Sometimes I wonder what was in Mary’s mind as she traveled the dusty road toward Bethlehem. For me, those last days before my children’s births were always marked by a deep settling into myself. It was as if I had drawn an invisible circle around myself and my child, narrowing my attention to the subtle signs that told me the waiting was over and the moment of birth was near. What was it like for Mary to know that the season of waiting was almost over—both for her and for all those who had longed for the Messiah’s birth?
At its heart, Advent is the season of anticipation and waiting. Advent reminds us of all those who waited for Christ’s coming. Eve longed for the Curse-breaker, and Sarah waited for a promise fulfilled. Rahab yearned for a new beginning; Ruth looked for a redeemer. The world waited for the moment when the Creator would draw aside the veil of eternity and step into His creation, reclaiming the world for His own.
Few recognized the moment for what it was. Caesar slumbered in his palace, blissfully unaware that the King of Kings lay in a manger filled with hay. But as shepherds gathered round, angels sang, and a star shone bright overhead, Mary stored up all these things in her heart. Her waiting had led to a birth.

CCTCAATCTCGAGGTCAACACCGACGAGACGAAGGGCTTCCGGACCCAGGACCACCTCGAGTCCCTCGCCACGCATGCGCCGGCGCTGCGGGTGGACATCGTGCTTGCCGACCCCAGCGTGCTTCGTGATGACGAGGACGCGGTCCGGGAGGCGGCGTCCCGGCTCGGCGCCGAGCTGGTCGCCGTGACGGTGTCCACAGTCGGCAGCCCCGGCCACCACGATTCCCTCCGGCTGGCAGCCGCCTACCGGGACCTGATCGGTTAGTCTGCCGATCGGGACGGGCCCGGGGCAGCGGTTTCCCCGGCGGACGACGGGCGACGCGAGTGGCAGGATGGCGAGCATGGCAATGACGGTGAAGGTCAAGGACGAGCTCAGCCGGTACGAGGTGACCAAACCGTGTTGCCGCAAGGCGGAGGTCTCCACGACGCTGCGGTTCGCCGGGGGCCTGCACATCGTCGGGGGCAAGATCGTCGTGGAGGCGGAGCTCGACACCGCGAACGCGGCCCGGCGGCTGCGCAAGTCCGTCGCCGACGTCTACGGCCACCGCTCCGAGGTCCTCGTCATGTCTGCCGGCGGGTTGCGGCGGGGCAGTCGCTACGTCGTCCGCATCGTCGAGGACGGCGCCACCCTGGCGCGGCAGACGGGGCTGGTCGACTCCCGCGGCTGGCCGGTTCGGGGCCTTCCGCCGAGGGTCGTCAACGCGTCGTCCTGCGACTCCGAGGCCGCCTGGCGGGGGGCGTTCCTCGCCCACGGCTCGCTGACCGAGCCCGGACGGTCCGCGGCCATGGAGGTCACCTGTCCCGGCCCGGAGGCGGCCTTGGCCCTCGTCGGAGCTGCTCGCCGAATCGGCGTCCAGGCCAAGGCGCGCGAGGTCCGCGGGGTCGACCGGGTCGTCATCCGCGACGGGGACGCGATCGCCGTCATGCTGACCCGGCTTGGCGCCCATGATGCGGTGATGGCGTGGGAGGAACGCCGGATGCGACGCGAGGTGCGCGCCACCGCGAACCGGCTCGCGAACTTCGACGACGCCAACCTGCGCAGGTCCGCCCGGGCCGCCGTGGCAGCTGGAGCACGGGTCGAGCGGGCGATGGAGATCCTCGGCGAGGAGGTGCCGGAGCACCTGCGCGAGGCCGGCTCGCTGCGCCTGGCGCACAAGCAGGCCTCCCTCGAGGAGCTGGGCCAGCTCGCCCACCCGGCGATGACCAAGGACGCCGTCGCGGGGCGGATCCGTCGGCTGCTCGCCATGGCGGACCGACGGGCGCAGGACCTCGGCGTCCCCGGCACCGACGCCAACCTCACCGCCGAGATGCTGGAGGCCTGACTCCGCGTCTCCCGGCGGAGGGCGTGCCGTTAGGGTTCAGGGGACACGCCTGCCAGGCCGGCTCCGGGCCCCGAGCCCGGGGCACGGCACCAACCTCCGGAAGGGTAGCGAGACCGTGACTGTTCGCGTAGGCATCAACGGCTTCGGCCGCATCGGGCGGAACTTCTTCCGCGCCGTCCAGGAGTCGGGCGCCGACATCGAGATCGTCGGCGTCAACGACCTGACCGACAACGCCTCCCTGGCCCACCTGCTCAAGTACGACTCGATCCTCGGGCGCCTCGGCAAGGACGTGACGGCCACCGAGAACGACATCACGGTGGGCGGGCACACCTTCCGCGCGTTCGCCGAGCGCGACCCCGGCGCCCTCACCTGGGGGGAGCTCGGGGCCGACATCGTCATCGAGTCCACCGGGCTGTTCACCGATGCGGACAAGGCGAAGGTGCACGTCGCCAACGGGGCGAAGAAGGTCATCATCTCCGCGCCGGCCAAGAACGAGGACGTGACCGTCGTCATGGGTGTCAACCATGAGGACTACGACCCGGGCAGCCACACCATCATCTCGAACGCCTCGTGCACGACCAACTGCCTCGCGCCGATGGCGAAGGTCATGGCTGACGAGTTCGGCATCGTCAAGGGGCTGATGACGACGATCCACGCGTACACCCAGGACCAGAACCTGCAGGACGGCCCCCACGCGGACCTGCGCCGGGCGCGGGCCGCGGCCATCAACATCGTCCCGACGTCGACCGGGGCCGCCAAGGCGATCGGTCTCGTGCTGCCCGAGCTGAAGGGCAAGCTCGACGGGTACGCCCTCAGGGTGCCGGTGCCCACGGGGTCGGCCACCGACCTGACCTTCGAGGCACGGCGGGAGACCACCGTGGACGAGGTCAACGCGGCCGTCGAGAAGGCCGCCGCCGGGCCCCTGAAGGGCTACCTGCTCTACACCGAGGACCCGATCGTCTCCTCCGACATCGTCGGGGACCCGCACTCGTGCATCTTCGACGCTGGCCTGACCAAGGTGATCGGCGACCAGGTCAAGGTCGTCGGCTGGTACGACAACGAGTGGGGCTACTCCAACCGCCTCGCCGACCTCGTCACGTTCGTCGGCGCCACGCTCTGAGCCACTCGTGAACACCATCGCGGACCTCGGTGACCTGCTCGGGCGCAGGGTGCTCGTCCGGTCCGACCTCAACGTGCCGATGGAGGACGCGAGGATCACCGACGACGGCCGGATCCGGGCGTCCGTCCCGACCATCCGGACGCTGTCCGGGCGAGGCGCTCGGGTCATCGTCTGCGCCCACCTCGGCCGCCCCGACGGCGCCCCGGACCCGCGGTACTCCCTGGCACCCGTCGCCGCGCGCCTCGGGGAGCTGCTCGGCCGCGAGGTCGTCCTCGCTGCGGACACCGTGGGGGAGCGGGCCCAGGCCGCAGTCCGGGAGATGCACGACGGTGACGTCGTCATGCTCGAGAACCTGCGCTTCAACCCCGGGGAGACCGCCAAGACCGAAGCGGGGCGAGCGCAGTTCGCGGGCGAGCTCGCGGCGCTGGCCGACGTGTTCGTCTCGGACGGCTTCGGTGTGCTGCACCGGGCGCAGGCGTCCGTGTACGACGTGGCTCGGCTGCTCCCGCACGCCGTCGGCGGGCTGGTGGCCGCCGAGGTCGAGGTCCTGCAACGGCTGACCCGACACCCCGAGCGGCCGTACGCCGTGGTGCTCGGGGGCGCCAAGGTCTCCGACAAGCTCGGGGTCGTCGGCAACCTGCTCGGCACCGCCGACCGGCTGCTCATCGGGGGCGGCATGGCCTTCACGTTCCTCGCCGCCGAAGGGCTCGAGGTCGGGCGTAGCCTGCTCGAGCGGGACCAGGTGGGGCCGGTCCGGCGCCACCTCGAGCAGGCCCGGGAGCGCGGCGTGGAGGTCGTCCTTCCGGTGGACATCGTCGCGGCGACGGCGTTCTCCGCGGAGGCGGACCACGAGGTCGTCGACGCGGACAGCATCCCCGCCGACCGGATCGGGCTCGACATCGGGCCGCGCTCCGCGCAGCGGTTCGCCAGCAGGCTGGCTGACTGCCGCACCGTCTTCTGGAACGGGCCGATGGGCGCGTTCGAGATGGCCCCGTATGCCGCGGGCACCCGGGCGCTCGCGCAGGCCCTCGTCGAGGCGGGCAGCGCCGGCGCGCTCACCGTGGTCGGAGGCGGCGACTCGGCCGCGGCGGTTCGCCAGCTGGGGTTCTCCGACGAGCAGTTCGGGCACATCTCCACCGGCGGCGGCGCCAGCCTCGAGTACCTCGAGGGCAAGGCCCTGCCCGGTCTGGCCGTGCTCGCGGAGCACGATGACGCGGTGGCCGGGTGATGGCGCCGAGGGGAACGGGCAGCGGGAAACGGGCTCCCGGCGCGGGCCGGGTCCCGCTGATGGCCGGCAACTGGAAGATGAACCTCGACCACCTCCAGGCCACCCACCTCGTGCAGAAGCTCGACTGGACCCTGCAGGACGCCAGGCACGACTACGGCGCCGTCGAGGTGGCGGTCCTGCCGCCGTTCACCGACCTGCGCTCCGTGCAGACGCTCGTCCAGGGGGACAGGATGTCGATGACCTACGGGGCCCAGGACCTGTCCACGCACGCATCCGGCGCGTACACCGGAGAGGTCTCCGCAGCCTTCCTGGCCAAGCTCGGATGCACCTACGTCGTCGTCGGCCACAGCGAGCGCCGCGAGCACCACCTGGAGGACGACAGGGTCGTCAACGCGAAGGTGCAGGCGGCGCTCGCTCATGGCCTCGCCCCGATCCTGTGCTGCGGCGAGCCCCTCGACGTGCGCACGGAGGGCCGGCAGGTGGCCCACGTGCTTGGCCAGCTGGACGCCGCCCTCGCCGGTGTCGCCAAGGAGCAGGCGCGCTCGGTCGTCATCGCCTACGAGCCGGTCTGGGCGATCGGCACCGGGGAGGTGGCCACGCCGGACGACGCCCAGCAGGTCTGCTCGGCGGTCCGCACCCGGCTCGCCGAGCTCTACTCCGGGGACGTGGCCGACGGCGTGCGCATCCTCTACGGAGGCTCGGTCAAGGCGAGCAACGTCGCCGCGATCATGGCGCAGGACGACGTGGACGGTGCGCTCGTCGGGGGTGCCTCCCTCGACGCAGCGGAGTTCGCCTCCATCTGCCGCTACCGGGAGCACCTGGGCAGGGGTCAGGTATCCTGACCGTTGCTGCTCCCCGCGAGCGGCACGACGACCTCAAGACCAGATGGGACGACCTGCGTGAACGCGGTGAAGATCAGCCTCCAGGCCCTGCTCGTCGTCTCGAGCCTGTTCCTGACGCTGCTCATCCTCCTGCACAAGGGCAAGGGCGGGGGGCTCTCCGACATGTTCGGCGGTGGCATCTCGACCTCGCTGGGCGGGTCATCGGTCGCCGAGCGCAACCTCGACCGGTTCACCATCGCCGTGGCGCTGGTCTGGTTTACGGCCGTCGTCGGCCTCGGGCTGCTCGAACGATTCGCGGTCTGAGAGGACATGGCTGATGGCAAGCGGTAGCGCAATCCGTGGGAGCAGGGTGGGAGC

Advent reminds us that we still wait. We live in the moment between the birth of Christ and the birth of the new creation, both celebrating that Christ has come and anticipating that Christ is coming. The sufferings of our present time are but birth pangs, signaling us that the miracle lies ahead. When death is defeated and every tear is wiped away, we will dwell as we were meant to from the beginning: in God’s presence and as God’s people for all eternity.
This then is the great message of Advent: waiting always leads to a birth. That birth may be different than we imagined. (Does any woman ever picture giving birth to her first child in a stable?) Yet waiting is not forever. God is with us, and God will come to us. Our waiting has an end because Christ has already written the end of our story—and our story ends in victory.
This Advent may find you in your own season of waiting. If so, know this: your waiting will not be forever. Christ has come, Christ is coming, and Christ will come to you. Don’t lose hope. Keep moving forward and look for the places Christ has already come. Your season of waiting will end. What might God birth in you?
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